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Thatcher in Africa

By Malcolm Colless - posted Tuesday, 17 January 2012

When we are not watching an aged Baroness Thatcher struggling to throw off the vestige of her dear departed husband Dennis in the movie The Iron Lady we are treated to glimpses of the inflexible tenacity which earned her this label.

But it wasn't always so for Britain's first woman Prime Minister.

For example when I arrived in Zambia's capital, Lusaka, to cover the Commonwealth Heads of Government Meeting for The Australian in August 1979 I quickly discovered that the travelling British press were treating their new PM with undisguised derision.


Many clearly saw her as a wuss. And events which unfolded during the weeklong conference of Commonwealth heads, particularly on political efforts to resolve the drawn out Zimbabwe-Rhodesian war, confirmed this for many of the British scribes. One Fleet Street headline blared: "If Thatcher boobs British trade unions have threatened to disrupt the flow of cargo to Zimbabwe-Rhodesia."

"It's a shame that we don't have a tough Prime Minister like your Malcolm Fraser," one Fleet St journo complained in the media centre bar during the conference to nods of approval from his colleagues.

Fraser had monopolised media attention in Lusaka by hijacking the debate on the Rhodesian issue and humiliating Thatcher over this thorny issue along the way. The Australian Prime Minister had gone to Lusaka determined that his policy for a resolution to the Zimbabwe-Rhodesian crisis would be adopted by the Commonwealth. By the time he arrived, after stirring the pot in Nigeria with President Obusegun Obasanjo , who couldn't make CHOGM because he was too busy nationalising BP's interests in his country, Fraser had already thrust himself into the limelight. Blazing headlines and a large photo of the Australian Prime Minister in the Zambian Times described Fraser as "the man to watch".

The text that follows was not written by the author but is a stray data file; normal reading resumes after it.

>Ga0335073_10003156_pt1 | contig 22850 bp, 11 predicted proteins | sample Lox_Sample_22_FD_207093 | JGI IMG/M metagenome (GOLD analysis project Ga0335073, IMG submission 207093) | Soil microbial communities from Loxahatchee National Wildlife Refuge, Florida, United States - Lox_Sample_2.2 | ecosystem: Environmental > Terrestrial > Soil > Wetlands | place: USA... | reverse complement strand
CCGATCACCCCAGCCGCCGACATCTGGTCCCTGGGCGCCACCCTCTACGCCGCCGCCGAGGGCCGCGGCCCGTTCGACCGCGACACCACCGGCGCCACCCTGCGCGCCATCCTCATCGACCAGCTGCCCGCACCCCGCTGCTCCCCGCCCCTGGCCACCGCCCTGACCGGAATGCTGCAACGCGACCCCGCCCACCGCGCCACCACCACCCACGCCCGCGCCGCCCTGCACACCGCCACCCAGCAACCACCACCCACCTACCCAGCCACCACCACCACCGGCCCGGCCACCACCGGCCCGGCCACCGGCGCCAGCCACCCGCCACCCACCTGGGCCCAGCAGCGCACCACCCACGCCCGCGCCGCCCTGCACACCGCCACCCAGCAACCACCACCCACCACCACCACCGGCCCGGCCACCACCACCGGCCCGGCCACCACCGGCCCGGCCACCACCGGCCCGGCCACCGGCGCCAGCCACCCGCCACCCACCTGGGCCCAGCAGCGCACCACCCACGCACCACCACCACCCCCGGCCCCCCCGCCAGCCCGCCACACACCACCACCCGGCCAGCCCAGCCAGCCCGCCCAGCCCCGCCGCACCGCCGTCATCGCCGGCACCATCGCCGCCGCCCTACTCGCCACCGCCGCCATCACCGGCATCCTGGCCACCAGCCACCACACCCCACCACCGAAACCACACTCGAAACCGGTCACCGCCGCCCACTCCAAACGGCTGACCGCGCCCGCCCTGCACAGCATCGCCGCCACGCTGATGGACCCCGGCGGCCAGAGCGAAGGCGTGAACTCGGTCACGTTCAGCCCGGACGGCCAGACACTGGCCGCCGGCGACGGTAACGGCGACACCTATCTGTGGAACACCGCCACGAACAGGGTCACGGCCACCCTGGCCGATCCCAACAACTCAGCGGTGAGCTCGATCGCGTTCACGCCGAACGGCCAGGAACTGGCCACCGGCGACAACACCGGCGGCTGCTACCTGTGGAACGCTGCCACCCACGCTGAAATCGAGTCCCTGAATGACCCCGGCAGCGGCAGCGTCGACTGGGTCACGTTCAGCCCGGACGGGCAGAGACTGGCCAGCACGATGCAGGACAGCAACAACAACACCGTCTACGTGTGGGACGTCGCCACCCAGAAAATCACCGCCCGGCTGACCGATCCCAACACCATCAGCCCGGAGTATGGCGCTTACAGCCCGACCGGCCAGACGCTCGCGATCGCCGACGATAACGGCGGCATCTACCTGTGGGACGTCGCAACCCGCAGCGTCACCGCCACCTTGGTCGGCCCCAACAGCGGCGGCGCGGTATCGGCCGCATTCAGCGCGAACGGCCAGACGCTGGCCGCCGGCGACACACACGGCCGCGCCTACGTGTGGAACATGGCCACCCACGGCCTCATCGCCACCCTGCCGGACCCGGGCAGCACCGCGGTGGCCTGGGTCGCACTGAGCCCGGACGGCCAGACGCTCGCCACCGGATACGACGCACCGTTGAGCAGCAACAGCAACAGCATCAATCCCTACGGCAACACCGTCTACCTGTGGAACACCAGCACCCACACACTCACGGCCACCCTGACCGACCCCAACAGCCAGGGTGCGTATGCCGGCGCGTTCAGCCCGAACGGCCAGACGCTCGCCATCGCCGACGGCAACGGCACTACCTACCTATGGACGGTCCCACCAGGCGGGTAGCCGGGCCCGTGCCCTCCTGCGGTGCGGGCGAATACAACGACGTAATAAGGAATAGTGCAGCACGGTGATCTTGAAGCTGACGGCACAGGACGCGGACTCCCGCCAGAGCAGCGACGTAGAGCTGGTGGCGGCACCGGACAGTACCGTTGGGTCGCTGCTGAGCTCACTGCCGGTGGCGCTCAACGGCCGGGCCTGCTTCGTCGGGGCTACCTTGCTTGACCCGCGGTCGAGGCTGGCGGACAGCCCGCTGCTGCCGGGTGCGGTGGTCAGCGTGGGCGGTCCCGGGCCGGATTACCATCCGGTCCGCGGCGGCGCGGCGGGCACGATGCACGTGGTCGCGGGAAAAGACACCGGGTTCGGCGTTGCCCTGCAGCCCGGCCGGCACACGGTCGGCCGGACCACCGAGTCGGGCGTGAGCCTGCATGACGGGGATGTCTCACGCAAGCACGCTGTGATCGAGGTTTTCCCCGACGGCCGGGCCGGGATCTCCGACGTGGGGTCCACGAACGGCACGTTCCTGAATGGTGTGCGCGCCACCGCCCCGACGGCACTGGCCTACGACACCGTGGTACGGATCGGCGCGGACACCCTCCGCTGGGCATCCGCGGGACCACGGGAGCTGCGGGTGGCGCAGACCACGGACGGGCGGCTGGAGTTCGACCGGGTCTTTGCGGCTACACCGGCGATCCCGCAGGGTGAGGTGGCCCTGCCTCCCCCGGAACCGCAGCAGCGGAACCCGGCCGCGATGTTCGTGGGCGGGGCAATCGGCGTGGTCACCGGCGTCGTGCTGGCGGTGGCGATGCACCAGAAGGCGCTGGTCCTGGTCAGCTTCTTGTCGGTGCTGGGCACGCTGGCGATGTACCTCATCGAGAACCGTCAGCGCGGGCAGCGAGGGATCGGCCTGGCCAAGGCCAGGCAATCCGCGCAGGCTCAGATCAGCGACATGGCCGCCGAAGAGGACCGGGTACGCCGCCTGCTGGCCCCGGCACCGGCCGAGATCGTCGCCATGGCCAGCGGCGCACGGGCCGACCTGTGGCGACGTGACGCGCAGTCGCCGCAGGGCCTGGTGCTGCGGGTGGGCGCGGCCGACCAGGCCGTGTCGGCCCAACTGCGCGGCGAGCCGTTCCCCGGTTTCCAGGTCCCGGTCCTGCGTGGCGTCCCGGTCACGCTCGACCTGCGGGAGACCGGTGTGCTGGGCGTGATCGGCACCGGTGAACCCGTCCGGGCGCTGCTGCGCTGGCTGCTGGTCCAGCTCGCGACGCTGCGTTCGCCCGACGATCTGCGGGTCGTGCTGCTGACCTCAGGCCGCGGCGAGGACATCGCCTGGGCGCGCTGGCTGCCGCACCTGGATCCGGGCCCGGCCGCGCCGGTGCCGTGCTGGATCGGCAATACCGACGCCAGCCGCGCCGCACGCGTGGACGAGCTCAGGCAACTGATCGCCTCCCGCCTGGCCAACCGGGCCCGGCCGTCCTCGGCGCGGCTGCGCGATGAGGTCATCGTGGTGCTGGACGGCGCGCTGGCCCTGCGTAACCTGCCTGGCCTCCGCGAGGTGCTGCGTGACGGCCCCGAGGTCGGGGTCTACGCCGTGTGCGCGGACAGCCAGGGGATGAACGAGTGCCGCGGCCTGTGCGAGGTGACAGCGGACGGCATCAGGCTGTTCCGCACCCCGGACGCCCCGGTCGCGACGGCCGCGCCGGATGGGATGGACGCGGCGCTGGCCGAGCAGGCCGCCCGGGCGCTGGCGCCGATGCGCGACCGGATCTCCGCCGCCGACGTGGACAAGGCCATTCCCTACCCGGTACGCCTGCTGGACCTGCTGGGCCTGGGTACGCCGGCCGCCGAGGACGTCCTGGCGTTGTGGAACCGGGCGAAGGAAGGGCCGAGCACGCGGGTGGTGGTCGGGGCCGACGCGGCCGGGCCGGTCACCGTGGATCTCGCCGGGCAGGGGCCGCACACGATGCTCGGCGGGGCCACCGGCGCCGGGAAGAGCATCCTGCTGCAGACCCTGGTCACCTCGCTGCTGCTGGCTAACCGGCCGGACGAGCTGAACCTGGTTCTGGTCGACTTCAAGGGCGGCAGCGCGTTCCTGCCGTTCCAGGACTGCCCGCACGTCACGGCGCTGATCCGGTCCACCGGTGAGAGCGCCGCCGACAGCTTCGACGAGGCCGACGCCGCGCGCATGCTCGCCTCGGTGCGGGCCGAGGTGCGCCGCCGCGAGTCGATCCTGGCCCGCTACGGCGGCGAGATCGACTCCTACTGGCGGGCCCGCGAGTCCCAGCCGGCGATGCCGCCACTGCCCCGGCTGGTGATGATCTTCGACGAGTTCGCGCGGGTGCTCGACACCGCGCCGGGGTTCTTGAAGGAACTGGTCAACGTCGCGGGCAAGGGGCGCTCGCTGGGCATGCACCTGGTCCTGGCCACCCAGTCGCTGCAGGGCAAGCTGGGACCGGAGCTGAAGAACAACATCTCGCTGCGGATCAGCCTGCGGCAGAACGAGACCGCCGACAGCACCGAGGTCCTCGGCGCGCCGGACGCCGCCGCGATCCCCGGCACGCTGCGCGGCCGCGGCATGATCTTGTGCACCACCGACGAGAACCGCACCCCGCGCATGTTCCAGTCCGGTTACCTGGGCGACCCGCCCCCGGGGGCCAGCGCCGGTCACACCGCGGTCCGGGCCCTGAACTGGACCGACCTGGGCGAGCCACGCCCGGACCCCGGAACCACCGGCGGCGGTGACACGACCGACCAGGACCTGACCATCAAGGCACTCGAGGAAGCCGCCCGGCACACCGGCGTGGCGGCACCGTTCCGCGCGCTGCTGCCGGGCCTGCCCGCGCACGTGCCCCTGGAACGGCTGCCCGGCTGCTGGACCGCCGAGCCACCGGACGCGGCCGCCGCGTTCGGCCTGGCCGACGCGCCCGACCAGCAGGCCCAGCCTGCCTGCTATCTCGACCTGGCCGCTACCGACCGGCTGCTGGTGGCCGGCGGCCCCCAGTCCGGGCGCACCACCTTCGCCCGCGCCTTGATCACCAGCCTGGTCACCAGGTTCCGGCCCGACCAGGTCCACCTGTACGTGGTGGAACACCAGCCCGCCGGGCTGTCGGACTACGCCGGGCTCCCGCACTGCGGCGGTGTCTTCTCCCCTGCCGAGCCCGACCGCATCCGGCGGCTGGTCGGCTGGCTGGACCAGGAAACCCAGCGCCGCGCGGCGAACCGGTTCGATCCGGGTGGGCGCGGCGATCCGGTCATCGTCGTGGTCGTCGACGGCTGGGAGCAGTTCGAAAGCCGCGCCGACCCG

Months before the Lusaka summit Fraser began a calculated campaign to muster the numbers among the other Commonwealth government leaders to support his plan for broad based black majority rule in Zimbabwe-Rhodesia. Fraser and his Foreign Affairs Minister, Andrew Peacock, focussed particular attention on the British Foreign Secretary, Lord Carrington, in a lobbying blitz which began well before the May 1979 general election that put the Conservatives under Thatcher into power.

Soon after the election victory Thatcher swung by Australia on her way home from a G7 summit meeting in Tokyo. Fraser and Peacock used this opportunity to urge her not to act hastily on lifting sanctions against Zimbabwe-Rhodesia but instead to support a new constitution which would guarantee black majority power ending a 10-year guarantee of white minority control of key sections of the public service including the police.

Regardless of the impact that this had on Thatcher, who later suggested that the Australian Prime Minister should be involved in a crucial mediating role on this, Fraser was determined to take the initiative on the issue at the Lusaka conference. Senior Foreign Affairs officials began the groundwork for his conference speech about two months before CHOGM. It was then studiously worked over by his personal speechwriters and advisers for three weeks before he left for Africa.


By comparison Thatcher's speech which focussed on this issue was cobbled together by her staff in an all-night session before she delivered it to the 40 CHOGM members and the world's media.

Fraser had a working breakfast with Tanzania's President Nyerere, the chairman of the front-line African states, before delivering an impassioned address on the Zimbabwe-Rhodesian crisis to the opening session of CHOGM. He called for an end to the "slaughter and bloodshed" in the country but said that no solution was possible until the Zimbabwe constitution was amended to achieve broad-based black majority rule.

Fraser's tactic worked: He was invited to join a key six member committee, which included the UK, to develop a strategy to resolve the crisis. The committee came up with a draft nine-point peace plan to end the war which it planned to release on the final day of the conference,

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About the Author

Malcolm Colless is a freelance journalist and political commentator. He was a journalist on The Times in London from 1969-71 and Australian correspondent for the Wall Street Journal from 1972-76. He was political editor of The Australian, based in Canberra, from 1977-81 and a director of News Ltd from 1991-2007.

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